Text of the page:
Kitty, Daisy and Lewis

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Kitty, Daisy and Lewis


Leading this new rat pack are young London trio Kitty, Daisy and Lewis Durham who, armed with their 78rpm records and tape machines, are ready to wow Australian audiences once more following a hugely popular tour in 2009.

Well it’s finally happened. The once outrageous nature of punk music has become so corporate (Hey, look, it’s My Chemical Romance!) that the new face of rebellion has turned into kids who dig ‘50s ska and ragtime, with brill-creamed hair and vintage suits. Leading this new rat pack are young London trio Kitty, Daisy and Lewis Durham who, armed with their 78rpm records and tape machines, are ready to wow Australian audiences once more following a hugely popular tour in 2009. Elder sister of the sibling group (at just 21) Daisy, begins our talk today with a thought many would find oddly appealing – missing Christmas day entirely.

“Well, we leave for Australia on Christmas and because of the time difference, by the time we arrive, we’ll completely miss it this year,” she laughs. The young group began recording in 2005, and have since toured all over the world with their authentically dated music. Despite going so far against the flow, they’ve earned some serious popularity in our corner of the globe. “Last time we came down to Australia, I remember we were nervous because we had no idea how people were going to react to us, but everyone seemed to get right into it.”

The key to the group is that they aren’t simply ignoring contemporary music’s influence, but Daisy believes, it’s that younger audiences are more open-minded to what the roots of current pop music have to offer. “I think now more than even a couple of years ago, more people are admitting to liking their parent’s record collections than they used to,” she reasons.

“When I was at school, nobody would admit to liking Motown or rockabilly, simply because it was played by older people, but through the internet, kids are discovering older music for themselves rather than just being told by their parents how much better it was and blah, blah, blah!” Daisy laughs, then continues. “Although a lot of people are downloading now, I think a lot are also starting to collect records again. I went through that phase of just downloading because it’s so easy and could get almost anything, but recently I’ve started collecting vinyl and have a turntable set up in my room, and to just know that you have a favorite song that you’ve had to search for feels so much more special.”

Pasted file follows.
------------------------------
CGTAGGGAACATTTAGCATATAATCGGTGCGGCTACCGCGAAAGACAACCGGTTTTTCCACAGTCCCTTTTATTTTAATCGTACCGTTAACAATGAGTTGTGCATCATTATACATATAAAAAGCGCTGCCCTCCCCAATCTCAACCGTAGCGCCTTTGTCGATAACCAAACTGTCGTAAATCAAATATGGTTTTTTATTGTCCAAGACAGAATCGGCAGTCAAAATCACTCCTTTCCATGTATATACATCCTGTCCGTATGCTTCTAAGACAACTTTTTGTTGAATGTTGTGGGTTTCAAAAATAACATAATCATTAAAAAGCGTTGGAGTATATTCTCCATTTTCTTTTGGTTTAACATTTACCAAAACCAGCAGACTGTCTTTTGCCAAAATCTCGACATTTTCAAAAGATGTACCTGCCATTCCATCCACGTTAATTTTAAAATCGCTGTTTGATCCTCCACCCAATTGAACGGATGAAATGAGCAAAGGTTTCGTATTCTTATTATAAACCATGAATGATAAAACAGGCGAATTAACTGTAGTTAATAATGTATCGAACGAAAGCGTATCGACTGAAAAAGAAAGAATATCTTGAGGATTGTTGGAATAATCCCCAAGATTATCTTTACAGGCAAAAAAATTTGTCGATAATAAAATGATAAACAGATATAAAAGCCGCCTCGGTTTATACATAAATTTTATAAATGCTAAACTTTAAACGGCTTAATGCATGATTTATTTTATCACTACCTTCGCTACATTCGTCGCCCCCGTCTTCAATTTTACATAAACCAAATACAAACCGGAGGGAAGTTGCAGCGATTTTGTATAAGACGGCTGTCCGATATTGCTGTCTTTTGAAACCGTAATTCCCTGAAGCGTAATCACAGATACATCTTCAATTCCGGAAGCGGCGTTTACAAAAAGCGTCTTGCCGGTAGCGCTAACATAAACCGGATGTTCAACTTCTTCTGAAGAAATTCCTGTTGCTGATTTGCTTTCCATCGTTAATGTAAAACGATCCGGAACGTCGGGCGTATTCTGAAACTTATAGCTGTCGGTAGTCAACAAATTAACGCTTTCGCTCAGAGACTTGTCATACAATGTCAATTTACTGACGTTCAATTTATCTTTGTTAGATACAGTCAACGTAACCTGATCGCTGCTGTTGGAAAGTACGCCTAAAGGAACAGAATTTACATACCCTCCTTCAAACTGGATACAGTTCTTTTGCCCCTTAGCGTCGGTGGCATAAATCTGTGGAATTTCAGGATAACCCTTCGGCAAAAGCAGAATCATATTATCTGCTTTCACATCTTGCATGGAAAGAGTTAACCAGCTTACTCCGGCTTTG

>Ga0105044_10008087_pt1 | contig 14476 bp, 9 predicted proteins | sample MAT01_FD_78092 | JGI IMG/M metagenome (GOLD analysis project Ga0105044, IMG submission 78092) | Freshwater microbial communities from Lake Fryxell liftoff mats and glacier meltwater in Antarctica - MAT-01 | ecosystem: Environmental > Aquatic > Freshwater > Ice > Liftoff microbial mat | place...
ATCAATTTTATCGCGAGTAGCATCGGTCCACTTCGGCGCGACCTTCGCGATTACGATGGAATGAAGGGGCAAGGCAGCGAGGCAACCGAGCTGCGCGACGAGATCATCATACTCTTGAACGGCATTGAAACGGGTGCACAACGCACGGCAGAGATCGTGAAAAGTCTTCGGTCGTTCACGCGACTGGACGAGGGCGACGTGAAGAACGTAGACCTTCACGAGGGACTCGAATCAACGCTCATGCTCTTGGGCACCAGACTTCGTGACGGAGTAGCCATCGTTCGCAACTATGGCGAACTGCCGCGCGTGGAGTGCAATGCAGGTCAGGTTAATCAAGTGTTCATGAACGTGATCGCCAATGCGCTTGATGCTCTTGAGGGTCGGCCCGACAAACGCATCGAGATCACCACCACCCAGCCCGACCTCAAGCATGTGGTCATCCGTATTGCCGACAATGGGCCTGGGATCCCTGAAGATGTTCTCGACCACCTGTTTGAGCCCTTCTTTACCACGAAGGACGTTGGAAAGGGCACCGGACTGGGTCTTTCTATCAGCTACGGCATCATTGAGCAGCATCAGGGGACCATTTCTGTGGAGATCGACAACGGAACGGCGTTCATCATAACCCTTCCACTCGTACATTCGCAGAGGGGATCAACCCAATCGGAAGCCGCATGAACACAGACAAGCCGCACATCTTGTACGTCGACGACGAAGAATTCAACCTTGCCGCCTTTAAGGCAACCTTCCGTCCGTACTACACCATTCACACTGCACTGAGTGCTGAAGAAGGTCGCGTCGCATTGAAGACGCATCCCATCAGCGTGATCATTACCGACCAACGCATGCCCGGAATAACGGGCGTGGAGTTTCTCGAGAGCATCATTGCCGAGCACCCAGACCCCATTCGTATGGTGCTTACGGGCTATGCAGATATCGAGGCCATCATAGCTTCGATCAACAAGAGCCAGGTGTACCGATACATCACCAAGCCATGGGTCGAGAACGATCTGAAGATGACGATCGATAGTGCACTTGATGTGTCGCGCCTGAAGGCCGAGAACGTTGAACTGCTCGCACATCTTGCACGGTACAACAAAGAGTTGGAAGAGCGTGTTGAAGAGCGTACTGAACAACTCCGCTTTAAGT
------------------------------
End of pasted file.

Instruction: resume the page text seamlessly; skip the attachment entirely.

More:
Between them, Kitty, Daisy and Lewis play up to 11 instruments including banjo, ukulele, trombone and lapsteel guitar. It’s hard to ignore the possibility of overbearing parents pushing their kids into the career they missed out on, but Daisy claims her music education’s been far more organic. “It goes both ways really. We influence our parent’s tastes I think as much as the other way round,” she argues.

“We grew up listening to rock music like Marc Bolan, Velvet Underground, and Elvis and then when we started playing our own shows we’d meet people who would come up and say we’ve really got an r’n’b sound, and then we’d maybe check out some r’n’b because none of us had listened to that before. A lot of our audiences are really knowledgeable about music and so we learned a lot from them as well.”

Kitty, Daisy and Lewis’ debut release was a cover of a 1950’s Johnny Horton song, Mean Son Of A Gun, which like its original counterpart, was released on 78rpm record. As Daisy explains, “Not many people know about 78’s because they only were made for a relatively short time, but my brother (Lewis in the band) collects them and actually DJs with them. He has heaps and heaps of them,” she laughs.

“He likes them because they’re quite heavy and yet also very fragile and they’re getting more and more valuable all the time. Only last week we found a box of them at a charity shop and they wanted 30 quid for them!” Daisy baulks.

The group have released their one self-titled album so far and are currently working on the follow-up. The latest set should be ready by now, but due to their insistence on only using vintage recording gear, delays are an inevitable fact. “The machines are constantly breaking down,” Daisy sighs.

“We’re recording our album at the moment at Atlantic studios, which is where people like Ray Charles recorded, so it has this amazing history and sound, but after we got just five tracks done, our tape machine broke down and nobody knew how to get parts or fix this thing because it’s so old… and so we spent three months just trying to recover what we’d done and it never happened.

“We’ve lost a lot of music and it seems like every day we have a problem with something breaking down, so it’s been a really long frustrating process just to make an album.”

It also seems this quaint approach to reviving 1950s music and styles can’t be written off as just a fad. Kitty, Daisy and Lewis have already supported Coldplay on their world tour and enjoyed comparisons with Sharon Jones And The Dap Kings. They’re part of a new breed of artists celebrating the music that paved the way for their peers and the twist is, they make the label-pushed hottest-new-thing seem like a far more dated concept than the traveling family band. The word on the street is, the youth have at last run wild again, and punks… they’re calling you daddy-o.

KITTY, DAISY & LEWIS are here as part of the Falls Festival line-up in Lorne and Tasmania over December 28-January 1 – all info from, but they also make a swing into Melbourne for a sideshow at the Billboard on January 6 (tickets from,, 132 849 and To miss this romp through rock n’ roll’s roots, you’d have to be a square. KITTY, DAISY & LEWIS’ self-titled debut is out now through Shock.